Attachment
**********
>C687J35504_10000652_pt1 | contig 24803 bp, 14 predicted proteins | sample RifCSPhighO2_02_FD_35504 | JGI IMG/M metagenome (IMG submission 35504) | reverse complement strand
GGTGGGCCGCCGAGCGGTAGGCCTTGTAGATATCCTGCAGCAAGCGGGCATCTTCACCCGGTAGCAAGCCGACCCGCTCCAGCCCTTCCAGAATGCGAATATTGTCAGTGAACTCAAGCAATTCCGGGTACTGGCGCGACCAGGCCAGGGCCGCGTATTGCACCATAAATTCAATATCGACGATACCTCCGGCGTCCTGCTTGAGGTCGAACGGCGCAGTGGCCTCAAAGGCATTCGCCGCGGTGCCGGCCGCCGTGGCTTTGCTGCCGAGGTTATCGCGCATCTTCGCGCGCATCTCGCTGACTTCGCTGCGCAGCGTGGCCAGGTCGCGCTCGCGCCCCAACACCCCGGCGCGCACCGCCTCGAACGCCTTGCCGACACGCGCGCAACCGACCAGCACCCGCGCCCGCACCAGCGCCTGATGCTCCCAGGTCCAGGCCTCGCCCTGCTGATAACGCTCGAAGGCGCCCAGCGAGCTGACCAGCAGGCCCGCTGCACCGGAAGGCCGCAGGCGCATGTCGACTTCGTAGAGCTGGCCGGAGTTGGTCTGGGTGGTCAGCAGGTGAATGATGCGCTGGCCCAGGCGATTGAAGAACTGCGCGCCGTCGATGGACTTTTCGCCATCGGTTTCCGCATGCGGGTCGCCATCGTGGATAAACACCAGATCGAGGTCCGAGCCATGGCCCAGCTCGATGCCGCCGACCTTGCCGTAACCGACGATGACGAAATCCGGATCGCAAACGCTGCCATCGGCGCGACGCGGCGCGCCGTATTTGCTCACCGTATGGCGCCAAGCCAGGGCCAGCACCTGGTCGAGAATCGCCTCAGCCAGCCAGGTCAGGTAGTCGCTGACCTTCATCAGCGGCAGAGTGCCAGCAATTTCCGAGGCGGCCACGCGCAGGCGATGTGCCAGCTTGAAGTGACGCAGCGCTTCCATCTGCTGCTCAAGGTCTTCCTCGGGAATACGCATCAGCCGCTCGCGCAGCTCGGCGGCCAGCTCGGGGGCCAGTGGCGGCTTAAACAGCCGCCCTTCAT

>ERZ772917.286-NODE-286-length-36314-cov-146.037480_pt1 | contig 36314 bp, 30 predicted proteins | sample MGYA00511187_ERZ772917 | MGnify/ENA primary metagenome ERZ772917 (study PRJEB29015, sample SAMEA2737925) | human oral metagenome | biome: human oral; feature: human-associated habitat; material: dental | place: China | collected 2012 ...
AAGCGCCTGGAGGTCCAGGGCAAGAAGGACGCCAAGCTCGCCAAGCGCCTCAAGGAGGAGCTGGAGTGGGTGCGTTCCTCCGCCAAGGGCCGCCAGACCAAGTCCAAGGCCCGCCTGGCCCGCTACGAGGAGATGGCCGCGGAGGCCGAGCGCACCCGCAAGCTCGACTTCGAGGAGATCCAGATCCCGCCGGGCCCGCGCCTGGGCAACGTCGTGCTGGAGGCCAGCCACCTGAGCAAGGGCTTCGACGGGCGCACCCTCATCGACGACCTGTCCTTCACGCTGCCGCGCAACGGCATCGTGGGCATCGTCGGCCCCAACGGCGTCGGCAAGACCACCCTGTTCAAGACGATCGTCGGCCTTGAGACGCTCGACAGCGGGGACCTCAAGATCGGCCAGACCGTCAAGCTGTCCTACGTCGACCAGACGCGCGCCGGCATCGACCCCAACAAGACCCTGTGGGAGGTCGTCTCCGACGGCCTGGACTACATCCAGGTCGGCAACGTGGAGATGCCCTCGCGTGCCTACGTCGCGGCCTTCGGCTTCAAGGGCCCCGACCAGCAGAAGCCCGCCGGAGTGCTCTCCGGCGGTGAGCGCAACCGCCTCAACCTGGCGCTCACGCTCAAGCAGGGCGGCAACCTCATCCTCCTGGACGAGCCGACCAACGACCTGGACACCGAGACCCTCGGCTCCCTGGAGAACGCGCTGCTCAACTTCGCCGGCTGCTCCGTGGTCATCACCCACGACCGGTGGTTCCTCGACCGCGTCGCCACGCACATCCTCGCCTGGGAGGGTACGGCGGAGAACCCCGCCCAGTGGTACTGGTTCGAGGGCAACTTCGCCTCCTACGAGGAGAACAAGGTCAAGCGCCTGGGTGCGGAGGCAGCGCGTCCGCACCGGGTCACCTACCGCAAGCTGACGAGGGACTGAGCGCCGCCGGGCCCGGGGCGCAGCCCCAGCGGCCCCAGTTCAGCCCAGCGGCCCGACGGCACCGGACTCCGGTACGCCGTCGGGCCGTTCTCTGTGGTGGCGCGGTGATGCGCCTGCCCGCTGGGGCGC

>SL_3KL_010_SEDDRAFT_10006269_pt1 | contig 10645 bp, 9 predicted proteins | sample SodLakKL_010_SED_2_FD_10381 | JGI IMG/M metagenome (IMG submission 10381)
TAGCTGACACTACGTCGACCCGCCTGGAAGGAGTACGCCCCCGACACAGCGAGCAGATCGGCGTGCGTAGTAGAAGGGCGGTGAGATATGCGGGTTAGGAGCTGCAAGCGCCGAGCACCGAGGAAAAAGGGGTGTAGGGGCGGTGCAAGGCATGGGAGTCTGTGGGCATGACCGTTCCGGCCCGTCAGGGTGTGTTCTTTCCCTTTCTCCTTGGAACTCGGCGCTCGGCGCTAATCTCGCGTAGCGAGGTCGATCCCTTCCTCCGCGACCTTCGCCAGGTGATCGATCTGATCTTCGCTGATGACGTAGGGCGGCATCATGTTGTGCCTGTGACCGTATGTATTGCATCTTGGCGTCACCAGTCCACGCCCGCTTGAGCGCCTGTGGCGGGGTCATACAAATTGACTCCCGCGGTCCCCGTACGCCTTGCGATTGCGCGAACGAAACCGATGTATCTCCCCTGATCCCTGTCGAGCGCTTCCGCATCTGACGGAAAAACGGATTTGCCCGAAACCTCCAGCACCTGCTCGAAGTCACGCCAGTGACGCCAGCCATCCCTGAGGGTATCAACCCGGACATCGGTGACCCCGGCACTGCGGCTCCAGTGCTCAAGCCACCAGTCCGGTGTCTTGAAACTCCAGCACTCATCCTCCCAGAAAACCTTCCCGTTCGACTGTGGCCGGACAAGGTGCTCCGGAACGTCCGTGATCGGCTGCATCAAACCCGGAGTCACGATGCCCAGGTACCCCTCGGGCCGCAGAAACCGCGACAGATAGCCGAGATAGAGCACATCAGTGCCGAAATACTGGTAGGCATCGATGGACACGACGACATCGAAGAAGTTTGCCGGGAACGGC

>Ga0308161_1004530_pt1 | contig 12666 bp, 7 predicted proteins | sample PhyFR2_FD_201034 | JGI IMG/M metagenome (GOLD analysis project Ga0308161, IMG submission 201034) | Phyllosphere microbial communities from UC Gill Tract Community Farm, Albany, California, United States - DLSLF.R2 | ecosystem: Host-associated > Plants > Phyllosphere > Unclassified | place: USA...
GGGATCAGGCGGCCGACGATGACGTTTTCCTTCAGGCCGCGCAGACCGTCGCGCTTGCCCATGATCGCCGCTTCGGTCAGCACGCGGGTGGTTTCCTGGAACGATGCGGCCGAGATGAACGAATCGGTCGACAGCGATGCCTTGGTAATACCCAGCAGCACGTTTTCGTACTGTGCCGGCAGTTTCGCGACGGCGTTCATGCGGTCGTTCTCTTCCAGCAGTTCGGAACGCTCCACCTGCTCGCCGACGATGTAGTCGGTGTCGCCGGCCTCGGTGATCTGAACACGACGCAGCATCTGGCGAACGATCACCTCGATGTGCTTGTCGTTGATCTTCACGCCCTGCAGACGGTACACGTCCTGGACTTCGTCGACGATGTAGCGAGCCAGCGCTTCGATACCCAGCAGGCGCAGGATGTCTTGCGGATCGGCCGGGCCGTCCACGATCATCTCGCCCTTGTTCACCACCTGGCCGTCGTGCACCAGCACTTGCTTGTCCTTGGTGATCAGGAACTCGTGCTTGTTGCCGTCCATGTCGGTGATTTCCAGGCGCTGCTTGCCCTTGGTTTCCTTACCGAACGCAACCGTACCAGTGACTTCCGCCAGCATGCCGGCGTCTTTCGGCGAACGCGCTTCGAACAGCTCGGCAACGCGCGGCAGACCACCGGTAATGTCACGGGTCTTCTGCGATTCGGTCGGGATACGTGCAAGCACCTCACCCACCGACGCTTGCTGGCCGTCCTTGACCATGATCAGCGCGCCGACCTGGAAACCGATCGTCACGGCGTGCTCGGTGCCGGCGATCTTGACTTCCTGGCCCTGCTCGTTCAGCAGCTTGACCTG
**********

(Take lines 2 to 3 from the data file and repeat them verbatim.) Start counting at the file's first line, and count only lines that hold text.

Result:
GGTGGGCCGCCGAGCGGTAGGCCTTGTAGATATCCTGCAGCAAGCGGGCATCTTCACCCGGTAGCAAGCCGACCCGCTCCAGCCCTTCCAGAATGCGAATATTGTCAGTGAACTCAAGCAATTCCGGGTACTGGCGCGACCAGGCCAGGGCCGCGTATTGCACCATAAATTCAATATCGACGATACCTCCGGCGTCCTGCTTGAGGTCGAACGGCGCAGTGGCCTCAAAGGCATTCGCCGCGGTGCCGGCCGCCGTGGCTTTGCTGCCGAGGTTATCGCGCATCTTCGCGCGCATCTCGCTGACTTCGCTGCGCAGCGTGGCCAGGTCGCGCTCGCGCCCCAACACCCCGGCGCGCACCGCCTCGAACGCCTTGCCGACACGCGCGCAACCGACCAGCACCCGCGCCCGCACCAGCGCCTGATGCTCCCAGGTCCAGGCCTCGCCCTGCTGATAACGCTCGAAGGCGCCCAGCGAGCTGACCAGCAGGCCCGCTGCACCGGAAGGCCGCAGGCGCATGTCGACTTCGTAGAGCTGGCCGGAGTTGGTCTGGGTGGTCAGCAGGTGAATGATGCGCTGGCCCAGGCGATTGAAGAACTGCGCGCCGTCGATGGACTTTTCGCCATCGGTTTCCGCATGCGGGTCGCCATCGTGGATAAACACCAGATCGAGGTCCGAGCCATGGCCCAGCTCGATGCCGCCGACCTTGCCGTAACCGACGATGACGAAATCCGGATCGCAAACGCTGCCATCGGCGCGACGCGGCGCGCCGTATTTGCTCACCGTATGGCGCCAAGCCAGGGCCAGCACCTGGTCGAGAATCGCCTCAGCCAGCCAGGTCAGGTAGTCGCTGACCTTCATCAGCGGCAGAGTGCCAGCAATTTCCGAGGCGGCCACGCGCAGGCGATGTGCCAGCTTGAAGTGACGCAGCGCTTCCATCTGCTGCTCAAGGTCTTCCTCGGGAATACGCATCAGCCGCTCGCGCAGCTCGGCGGCCAGCTCGGGGGCCAGTGGCGGCTTAAACAGCCGCCCTTCAT

>ERZ772917.286-NODE-286-length-36314-cov-146.037480_pt1 | contig 36314 bp, 30 predicted proteins | sample MGYA00511187_ERZ772917 | MGnify/ENA primary metagenome ERZ772917 (study PRJEB29015, sample SAMEA2737925) | human oral metagenome | biome: human oral; feature: human-associated habitat; material: dental | place: China | collected 2012 ...